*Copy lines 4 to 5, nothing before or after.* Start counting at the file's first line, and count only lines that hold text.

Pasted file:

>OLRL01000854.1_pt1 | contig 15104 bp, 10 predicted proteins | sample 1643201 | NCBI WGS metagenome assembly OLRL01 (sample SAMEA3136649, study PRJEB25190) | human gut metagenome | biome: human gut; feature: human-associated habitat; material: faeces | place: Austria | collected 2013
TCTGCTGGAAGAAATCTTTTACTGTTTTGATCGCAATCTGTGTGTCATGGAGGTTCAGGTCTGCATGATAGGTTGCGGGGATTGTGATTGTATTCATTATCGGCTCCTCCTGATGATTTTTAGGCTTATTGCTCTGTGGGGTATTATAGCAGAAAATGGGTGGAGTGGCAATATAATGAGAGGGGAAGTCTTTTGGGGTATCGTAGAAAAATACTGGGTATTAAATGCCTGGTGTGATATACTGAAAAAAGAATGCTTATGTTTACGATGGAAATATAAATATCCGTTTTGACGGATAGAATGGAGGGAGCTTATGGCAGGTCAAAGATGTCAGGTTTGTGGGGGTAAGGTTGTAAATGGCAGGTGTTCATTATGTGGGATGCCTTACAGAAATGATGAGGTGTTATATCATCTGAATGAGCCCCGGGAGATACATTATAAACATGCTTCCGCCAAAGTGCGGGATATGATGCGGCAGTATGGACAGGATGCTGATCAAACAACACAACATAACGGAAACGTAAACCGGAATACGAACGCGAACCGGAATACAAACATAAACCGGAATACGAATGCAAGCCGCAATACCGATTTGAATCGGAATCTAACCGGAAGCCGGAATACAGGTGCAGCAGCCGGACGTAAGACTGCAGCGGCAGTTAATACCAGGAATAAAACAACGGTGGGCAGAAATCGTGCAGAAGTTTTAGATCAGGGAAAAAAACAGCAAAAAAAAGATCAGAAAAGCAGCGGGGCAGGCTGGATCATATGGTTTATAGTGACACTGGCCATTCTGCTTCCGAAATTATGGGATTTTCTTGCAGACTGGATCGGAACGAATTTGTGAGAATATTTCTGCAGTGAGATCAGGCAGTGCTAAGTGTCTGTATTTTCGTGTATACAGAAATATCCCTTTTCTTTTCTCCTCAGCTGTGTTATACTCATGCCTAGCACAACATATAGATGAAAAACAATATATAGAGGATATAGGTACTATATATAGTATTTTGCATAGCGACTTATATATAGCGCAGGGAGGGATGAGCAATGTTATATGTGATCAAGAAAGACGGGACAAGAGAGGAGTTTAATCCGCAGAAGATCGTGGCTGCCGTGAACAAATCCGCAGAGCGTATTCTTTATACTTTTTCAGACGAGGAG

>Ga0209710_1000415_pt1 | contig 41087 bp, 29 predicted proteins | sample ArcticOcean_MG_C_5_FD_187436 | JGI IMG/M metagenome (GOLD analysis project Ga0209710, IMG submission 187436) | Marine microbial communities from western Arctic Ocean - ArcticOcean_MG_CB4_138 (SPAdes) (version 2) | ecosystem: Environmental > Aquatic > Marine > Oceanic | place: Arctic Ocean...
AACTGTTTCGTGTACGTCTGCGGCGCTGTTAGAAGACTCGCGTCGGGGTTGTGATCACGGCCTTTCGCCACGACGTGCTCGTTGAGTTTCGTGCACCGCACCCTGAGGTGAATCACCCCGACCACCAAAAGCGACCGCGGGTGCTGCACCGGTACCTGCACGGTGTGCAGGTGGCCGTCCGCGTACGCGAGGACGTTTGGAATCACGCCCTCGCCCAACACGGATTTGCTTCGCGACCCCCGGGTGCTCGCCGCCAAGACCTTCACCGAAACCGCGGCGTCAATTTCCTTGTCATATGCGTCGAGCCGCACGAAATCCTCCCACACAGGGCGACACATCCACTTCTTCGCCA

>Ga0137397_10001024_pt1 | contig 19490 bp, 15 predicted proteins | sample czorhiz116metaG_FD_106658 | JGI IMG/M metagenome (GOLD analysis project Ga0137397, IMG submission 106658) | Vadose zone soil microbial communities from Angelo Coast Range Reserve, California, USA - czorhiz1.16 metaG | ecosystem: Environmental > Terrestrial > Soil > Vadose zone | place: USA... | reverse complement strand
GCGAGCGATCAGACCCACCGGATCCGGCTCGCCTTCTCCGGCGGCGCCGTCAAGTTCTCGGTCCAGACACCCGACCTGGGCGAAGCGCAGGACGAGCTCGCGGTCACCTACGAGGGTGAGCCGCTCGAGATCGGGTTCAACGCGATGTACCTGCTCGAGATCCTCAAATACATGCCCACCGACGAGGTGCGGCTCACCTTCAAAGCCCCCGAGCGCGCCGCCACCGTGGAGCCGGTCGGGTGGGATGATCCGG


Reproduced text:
AACTGTTTCGTGTACGTCTGCGGCGCTGTTAGAAGACTCGCGTCGGGGTTGTGATCACGGCCTTTCGCCACGACGTGCTCGTTGAGTTTCGTGCACCGCACCCTGAGGTGAATCACCCCGACCACCAAAAGCGACCGCGGGTGCTGCACCGGTACCTGCACGGTGTGCAGGTGGCCGTCCGCGTACGCGAGGACGTTTGGAATCACGCCCTCGCCCAACACGGATTTGCTTCGCGACCCCCGGGTGCTCGCCGCCAAGACCTTCACCGAAACCGCGGCGTCAATTTCCTTGTCATATGCGTCGAGCCGCACGAAATCCTCCCACACAGGGCGACACATCCACTTCTTCGCCA

>Ga0137397_10001024_pt1 | contig 19490 bp, 15 predicted proteins | sample czorhiz116metaG_FD_106658 | JGI IMG/M metagenome (GOLD analysis project Ga0137397, IMG submission 106658) | Vadose zone soil microbial communities from Angelo Coast Range Reserve, California, USA - czorhiz1.16 metaG | ecosystem: Environmental > Terrestrial > Soil > Vadose zone | place: USA... | reverse complement strand